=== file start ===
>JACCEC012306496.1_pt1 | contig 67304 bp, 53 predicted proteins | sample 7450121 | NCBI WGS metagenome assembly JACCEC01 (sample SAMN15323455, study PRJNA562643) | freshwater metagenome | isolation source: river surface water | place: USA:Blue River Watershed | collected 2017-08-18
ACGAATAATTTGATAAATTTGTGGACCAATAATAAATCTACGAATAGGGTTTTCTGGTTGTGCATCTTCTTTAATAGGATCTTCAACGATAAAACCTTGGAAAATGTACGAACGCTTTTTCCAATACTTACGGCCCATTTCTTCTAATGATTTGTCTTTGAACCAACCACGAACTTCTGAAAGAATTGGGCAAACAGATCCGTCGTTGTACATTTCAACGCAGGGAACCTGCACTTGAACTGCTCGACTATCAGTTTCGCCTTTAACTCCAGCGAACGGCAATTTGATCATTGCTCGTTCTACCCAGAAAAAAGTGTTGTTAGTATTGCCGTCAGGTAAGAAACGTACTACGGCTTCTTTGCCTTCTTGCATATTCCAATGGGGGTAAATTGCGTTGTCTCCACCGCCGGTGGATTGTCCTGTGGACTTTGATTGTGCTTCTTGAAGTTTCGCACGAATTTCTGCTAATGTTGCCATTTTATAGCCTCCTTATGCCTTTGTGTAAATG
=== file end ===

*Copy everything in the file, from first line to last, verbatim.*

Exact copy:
>JACCEC012306496.1_pt1 | contig 67304 bp, 53 predicted proteins | sample 7450121 | NCBI WGS metagenome assembly JACCEC01 (sample SAMN15323455, study PRJNA562643) | freshwater metagenome | isolation source: river surface water | place: USA:Blue River Watershed | collected 2017-08-18
ACGAATAATTTGATAAATTTGTGGACCAATAATAAATCTACGAATAGGGTTTTCTGGTTGTGCATCTTCTTTAATAGGATCTTCAACGATAAAACCTTGGAAAATGTACGAACGCTTTTTCCAATACTTACGGCCCATTTCTTCTAATGATTTGTCTTTGAACCAACCACGAACTTCTGAAAGAATTGGGCAAACAGATCCGTCGTTGTACATTTCAACGCAGGGAACCTGCACTTGAACTGCTCGACTATCAGTTTCGCCTTTAACTCCAGCGAACGGCAATTTGATCATTGCTCGTTCTACCCAGAAAAAAGTGTTGTTAGTATTGCCGTCAGGTAAGAAACGTACTACGGCTTCTTTGCCTTCTTGCATATTCCAATGGGGGTAAATTGCGTTGTCTCCACCGCCGGTGGATTGTCCTGTGGACTTTGATTGTGCTTCTTGAAGTTTCGCACGAATTTCTGCTAATGTTGCCATTTTATAGCCTCCTTATGCCTTTGTGTAAATG